More than 100 protesters in Hong Kong marched and shouted slogans during a lunchtime protest Friday in a luxury shopping mall, marking the one year anniversary of a clash with police outside the semi-autonomous Chinese city’s legislature.
Protesters marched through the mall in the Admiralty business district holding flags that read “Hong Kong Independence” and shouting “stand for Freedom, stand with Hong Kong.” Protesters sang the protest anthem “Glory to Hong Kong”, and a large banner was laid out with a Chinese saying meaning “The people fear not death, why threaten them with it?”
The demonstrators were commemorating last year’s event in which tens of thousands of protesters surrounded the legislative building and stalled the reading of an extradition bill that would have allowed criminal suspects to be sent to mainland China to stand trial. Police deployed tear gas and rubber bullets to disperse the protesters, one of the first violent clashes in what would become a monthslong push for greater democracy.
The protest movement quieted down earlier this year as the coronavirus pandemic began, but picked up steam in recent weeks after China’s ceremonial parliament decided to enact a new national security law for Hong Kong, a former British colony.
Defying a police ban on demonstrations, thousands of protesters gathered downtown Hong Kong to mark the first anniversary of the “million-person rally” that sparked months of pro-democracy protests.
The government says the law is aimed at curbing secessionist and subversive behavior in the city, as well as preventing foreign intervention in the city’s internal affairs. Critics say it is an attack on the freedoms promised to Hong Kong when it was handed to China in 1997.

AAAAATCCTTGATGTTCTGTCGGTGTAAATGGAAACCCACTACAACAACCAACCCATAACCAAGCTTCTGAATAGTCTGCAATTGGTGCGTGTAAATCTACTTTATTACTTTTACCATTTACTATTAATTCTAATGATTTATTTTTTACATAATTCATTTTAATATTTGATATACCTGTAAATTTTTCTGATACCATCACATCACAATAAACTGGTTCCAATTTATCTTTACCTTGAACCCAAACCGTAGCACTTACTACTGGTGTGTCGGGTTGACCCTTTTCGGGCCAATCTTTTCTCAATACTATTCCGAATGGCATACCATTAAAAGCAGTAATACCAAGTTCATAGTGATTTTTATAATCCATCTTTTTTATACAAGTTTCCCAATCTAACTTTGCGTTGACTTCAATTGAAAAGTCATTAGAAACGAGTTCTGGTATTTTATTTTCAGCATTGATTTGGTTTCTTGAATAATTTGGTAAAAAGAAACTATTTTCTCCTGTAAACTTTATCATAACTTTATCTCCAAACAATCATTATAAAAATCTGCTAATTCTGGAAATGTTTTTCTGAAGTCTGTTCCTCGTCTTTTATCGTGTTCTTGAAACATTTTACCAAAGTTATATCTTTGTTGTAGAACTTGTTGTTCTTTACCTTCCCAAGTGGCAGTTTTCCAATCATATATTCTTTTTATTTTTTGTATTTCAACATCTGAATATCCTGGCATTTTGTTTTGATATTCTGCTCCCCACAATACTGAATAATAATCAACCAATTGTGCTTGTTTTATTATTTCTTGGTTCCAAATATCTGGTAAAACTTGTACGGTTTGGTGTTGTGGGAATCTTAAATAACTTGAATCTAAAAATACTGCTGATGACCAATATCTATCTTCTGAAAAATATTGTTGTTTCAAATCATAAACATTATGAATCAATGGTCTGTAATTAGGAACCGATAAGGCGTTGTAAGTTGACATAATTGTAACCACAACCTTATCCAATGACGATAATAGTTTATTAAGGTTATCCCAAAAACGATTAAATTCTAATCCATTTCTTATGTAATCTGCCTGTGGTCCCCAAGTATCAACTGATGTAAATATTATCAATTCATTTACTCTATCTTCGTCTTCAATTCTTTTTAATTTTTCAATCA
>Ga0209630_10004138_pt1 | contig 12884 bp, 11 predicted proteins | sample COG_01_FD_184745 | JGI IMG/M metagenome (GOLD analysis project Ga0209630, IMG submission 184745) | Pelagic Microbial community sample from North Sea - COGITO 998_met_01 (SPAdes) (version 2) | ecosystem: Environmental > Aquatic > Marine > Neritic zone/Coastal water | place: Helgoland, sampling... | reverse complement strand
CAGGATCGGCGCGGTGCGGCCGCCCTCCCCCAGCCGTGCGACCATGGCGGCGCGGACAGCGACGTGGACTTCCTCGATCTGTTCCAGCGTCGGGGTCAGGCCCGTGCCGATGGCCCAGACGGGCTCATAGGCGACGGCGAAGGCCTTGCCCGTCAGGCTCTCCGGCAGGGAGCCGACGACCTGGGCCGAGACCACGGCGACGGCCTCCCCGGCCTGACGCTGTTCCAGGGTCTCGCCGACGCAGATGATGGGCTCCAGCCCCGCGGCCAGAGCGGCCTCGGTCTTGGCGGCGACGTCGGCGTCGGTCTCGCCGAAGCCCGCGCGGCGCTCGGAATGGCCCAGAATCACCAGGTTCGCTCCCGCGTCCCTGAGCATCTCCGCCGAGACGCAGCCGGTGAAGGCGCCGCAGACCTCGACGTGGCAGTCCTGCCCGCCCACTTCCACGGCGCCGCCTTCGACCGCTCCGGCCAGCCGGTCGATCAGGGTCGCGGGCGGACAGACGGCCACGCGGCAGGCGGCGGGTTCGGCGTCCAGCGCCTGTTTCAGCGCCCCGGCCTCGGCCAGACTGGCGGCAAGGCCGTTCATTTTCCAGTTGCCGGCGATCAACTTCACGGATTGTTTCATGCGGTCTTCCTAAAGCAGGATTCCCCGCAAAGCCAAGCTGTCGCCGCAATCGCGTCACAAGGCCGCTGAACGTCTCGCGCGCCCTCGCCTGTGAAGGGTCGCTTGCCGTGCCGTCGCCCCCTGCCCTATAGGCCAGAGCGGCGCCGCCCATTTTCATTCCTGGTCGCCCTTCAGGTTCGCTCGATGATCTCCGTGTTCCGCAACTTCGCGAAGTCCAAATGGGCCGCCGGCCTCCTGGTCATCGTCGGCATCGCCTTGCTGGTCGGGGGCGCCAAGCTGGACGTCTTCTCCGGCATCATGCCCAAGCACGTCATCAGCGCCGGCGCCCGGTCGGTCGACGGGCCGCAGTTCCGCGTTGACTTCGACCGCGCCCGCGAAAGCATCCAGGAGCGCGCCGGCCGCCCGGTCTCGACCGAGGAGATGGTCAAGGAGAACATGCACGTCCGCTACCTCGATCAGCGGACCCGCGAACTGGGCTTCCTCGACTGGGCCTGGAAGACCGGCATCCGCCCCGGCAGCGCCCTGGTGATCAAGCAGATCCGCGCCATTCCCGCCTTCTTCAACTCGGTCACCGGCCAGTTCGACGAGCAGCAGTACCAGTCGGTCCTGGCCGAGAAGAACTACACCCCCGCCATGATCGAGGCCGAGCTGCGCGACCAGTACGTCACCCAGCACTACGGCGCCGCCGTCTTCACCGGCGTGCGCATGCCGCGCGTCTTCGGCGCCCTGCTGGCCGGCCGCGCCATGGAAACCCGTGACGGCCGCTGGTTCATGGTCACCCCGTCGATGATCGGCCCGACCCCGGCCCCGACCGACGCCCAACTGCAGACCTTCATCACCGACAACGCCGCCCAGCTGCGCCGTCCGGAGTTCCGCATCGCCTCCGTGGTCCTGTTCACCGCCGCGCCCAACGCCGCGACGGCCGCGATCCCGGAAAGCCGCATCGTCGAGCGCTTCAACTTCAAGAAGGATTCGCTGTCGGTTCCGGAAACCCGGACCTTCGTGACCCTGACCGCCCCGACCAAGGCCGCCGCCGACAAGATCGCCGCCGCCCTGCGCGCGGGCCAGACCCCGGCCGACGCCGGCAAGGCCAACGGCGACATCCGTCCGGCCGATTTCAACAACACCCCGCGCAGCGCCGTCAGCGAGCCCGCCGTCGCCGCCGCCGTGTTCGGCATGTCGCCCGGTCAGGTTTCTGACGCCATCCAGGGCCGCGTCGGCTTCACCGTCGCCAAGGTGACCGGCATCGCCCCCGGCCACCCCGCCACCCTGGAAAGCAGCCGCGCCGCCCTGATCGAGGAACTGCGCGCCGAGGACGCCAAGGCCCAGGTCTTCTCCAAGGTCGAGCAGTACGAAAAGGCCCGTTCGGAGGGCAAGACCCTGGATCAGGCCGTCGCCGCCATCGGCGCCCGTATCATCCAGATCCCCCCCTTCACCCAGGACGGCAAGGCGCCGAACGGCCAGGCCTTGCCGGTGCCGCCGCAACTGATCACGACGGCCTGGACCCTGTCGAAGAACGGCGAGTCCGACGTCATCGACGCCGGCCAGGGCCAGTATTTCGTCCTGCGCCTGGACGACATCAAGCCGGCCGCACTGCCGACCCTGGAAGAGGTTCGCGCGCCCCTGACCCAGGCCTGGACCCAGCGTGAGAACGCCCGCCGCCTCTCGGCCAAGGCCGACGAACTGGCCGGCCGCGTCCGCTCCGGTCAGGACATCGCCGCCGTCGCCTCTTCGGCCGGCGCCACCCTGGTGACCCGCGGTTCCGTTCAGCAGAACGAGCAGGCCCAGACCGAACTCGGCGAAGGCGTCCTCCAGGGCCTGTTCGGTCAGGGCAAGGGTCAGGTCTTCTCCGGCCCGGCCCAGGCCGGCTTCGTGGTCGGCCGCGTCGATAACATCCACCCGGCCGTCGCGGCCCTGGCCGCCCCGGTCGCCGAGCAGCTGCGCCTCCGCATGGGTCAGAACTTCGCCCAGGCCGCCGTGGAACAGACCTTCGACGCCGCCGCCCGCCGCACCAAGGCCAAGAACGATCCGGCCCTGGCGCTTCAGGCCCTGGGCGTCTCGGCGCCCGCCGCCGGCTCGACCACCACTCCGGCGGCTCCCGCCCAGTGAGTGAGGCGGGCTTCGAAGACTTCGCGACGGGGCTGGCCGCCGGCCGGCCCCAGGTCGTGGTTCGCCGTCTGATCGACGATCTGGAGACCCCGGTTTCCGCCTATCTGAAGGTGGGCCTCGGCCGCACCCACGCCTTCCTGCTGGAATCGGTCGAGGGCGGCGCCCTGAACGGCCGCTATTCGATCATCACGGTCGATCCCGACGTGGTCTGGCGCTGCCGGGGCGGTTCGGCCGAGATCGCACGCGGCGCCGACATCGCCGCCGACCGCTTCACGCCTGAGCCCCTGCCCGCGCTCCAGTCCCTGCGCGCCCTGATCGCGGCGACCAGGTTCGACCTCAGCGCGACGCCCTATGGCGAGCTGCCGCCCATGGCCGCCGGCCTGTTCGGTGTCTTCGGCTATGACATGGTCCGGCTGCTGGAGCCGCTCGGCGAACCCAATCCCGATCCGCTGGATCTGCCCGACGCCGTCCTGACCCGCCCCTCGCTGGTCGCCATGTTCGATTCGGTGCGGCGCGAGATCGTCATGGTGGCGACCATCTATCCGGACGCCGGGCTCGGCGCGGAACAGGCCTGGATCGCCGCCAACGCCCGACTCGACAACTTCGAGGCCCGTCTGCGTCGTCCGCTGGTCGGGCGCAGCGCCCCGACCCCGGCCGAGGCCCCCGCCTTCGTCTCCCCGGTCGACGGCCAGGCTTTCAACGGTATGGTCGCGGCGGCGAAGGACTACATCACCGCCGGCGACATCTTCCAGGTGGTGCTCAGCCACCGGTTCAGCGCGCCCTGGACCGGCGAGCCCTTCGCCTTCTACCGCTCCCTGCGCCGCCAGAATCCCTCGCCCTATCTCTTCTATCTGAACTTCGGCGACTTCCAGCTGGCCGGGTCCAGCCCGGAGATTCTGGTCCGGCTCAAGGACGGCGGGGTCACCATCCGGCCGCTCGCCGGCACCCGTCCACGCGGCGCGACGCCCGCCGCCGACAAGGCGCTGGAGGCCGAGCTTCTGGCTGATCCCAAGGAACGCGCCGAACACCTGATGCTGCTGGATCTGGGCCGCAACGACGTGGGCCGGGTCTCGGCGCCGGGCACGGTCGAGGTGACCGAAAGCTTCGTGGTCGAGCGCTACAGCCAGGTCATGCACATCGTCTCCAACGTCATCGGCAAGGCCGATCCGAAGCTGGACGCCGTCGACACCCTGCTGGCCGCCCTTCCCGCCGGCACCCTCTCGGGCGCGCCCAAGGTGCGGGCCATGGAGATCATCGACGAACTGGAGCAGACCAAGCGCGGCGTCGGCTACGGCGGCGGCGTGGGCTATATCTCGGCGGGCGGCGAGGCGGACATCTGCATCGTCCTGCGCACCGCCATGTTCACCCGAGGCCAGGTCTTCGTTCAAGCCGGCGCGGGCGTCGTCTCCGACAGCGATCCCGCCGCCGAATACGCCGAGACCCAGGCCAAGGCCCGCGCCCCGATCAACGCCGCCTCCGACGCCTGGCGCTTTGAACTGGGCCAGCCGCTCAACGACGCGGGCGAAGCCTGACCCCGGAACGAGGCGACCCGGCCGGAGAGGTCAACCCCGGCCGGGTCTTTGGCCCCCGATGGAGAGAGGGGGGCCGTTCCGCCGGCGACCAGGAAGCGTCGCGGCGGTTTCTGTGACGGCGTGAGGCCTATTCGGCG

Hong Kong operates under a so-called “one country, two systems” framework that gives the city freedoms not found on the mainland, such as the freedom of speech and assembly.
In a separate demonstration Friday, more than 100 students in the Kowloon district formed a human chain to protest the removal of a music teacher, allegedly for allowing students to sing protest songs.
On Thursday, three pro-democracy activists and a media tycoon who owns the Apple Daily newspaper, Jimmy Lai, were charged with “inciting others to participate in an unauthorized assembly” over a candlelight vigil last week to mark Beijing’s 1989 crackdown on protester’s in Tiananmen Square.
Police banned the annual vigil from being held for the first time in three decades, citing public health concerns from the coronavirus pandemic. Thousands of people turned up anyway.
In Beijing on Friday, foreign ministry spokesperson Hua Chunying lashed out at the U.K. for issuing a regular six-month report on developments in Hong Kong.
“Hong Kong affairs are China’s internal affairs. No foreign organization or individual has the right to intervene. The British side has no sovereignty, governance, supervision or so-called responsibility over Hong Kong,” Hua said.
Hua also defended the proposed national security legislation, saying Britain should “face up to reality, respect China’s sovereignty, security and integrity, and stop interfering in Hong Kong affairs in any way.”
“The more external forces intervene in Hong Kong affairs, the more determined China is to advance the national security legislation in Hong Kong,” Hua said.